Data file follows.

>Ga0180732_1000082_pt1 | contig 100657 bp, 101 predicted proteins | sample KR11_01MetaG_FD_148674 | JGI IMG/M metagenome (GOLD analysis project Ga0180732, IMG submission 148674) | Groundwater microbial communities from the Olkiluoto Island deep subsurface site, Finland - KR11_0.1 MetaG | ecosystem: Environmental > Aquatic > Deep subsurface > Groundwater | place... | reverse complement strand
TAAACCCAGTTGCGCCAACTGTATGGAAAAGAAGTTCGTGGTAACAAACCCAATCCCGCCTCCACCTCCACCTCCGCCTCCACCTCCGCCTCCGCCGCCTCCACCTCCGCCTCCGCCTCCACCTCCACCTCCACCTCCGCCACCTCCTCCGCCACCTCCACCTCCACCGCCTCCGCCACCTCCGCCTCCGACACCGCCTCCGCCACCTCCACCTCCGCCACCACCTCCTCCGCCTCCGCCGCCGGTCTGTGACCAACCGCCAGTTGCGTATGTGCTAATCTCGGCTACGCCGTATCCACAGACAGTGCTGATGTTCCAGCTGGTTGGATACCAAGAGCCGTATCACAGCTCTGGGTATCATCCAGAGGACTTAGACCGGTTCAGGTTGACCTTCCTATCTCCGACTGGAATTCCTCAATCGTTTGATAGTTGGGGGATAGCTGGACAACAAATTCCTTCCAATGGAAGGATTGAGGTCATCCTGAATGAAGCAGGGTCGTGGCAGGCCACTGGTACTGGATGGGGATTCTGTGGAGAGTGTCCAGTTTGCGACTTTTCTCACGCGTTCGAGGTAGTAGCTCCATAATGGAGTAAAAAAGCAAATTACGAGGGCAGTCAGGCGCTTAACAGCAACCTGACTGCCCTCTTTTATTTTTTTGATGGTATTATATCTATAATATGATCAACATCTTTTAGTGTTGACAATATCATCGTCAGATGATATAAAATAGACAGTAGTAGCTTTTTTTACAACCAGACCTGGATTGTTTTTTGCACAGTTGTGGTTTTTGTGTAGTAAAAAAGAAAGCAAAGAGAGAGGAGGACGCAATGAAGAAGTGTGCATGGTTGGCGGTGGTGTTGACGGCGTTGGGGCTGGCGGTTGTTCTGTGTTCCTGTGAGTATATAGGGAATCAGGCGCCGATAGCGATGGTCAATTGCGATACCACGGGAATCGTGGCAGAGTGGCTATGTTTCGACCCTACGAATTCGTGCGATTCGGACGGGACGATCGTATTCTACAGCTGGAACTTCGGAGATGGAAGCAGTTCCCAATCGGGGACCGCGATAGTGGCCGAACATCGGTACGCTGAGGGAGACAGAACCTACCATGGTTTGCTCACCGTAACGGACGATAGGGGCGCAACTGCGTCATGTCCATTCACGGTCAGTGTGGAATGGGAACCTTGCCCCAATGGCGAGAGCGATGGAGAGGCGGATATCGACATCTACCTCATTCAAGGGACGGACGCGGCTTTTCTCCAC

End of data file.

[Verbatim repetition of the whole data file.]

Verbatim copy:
>Ga0180732_1000082_pt1 | contig 100657 bp, 101 predicted proteins | sample KR11_01MetaG_FD_148674 | JGI IMG/M metagenome (GOLD analysis project Ga0180732, IMG submission 148674) | Groundwater microbial communities from the Olkiluoto Island deep subsurface site, Finland - KR11_0.1 MetaG | ecosystem: Environmental > Aquatic > Deep subsurface > Groundwater | place... | reverse complement strand
TAAACCCAGTTGCGCCAACTGTATGGAAAAGAAGTTCGTGGTAACAAACCCAATCCCGCCTCCACCTCCACCTCCGCCTCCACCTCCGCCTCCGCCGCCTCCACCTCCGCCTCCGCCTCCACCTCCACCTCCACCTCCGCCACCTCCTCCGCCACCTCCACCTCCACCGCCTCCGCCACCTCCGCCTCCGACACCGCCTCCGCCACCTCCACCTCCGCCACCACCTCCTCCGCCTCCGCCGCCGGTCTGTGACCAACCGCCAGTTGCGTATGTGCTAATCTCGGCTACGCCGTATCCACAGACAGTGCTGATGTTCCAGCTGGTTGGATACCAAGAGCCGTATCACAGCTCTGGGTATCATCCAGAGGACTTAGACCGGTTCAGGTTGACCTTCCTATCTCCGACTGGAATTCCTCAATCGTTTGATAGTTGGGGGATAGCTGGACAACAAATTCCTTCCAATGGAAGGATTGAGGTCATCCTGAATGAAGCAGGGTCGTGGCAGGCCACTGGTACTGGATGGGGATTCTGTGGAGAGTGTCCAGTTTGCGACTTTTCTCACGCGTTCGAGGTAGTAGCTCCATAATGGAGTAAAAAAGCAAATTACGAGGGCAGTCAGGCGCTTAACAGCAACCTGACTGCCCTCTTTTATTTTTTTGATGGTATTATATCTATAATATGATCAACATCTTTTAGTGTTGACAATATCATCGTCAGATGATATAAAATAGACAGTAGTAGCTTTTTTTACAACCAGACCTGGATTGTTTTTTGCACAGTTGTGGTTTTTGTGTAGTAAAAAAGAAAGCAAAGAGAGAGGAGGACGCAATGAAGAAGTGTGCATGGTTGGCGGTGGTGTTGACGGCGTTGGGGCTGGCGGTTGTTCTGTGTTCCTGTGAGTATATAGGGAATCAGGCGCCGATAGCGATGGTCAATTGCGATACCACGGGAATCGTGGCAGAGTGGCTATGTTTCGACCCTACGAATTCGTGCGATTCGGACGGGACGATCGTATTCTACAGCTGGAACTTCGGAGATGGAAGCAGTTCCCAATCGGGGACCGCGATAGTGGCCGAACATCGGTACGCTGAGGGAGACAGAACCTACCATGGTTTGCTCACCGTAACGGACGATAGGGGCGCAACTGCGTCATGTCCATTCACGGTCAGTGTGGAATGGGAACCTTGCCCCAATGGCGAGAGCGATGGAGAGGCGGATATCGACATCTACCTCATTCAAGGGACGGACGCGGCTTTTCTCCAC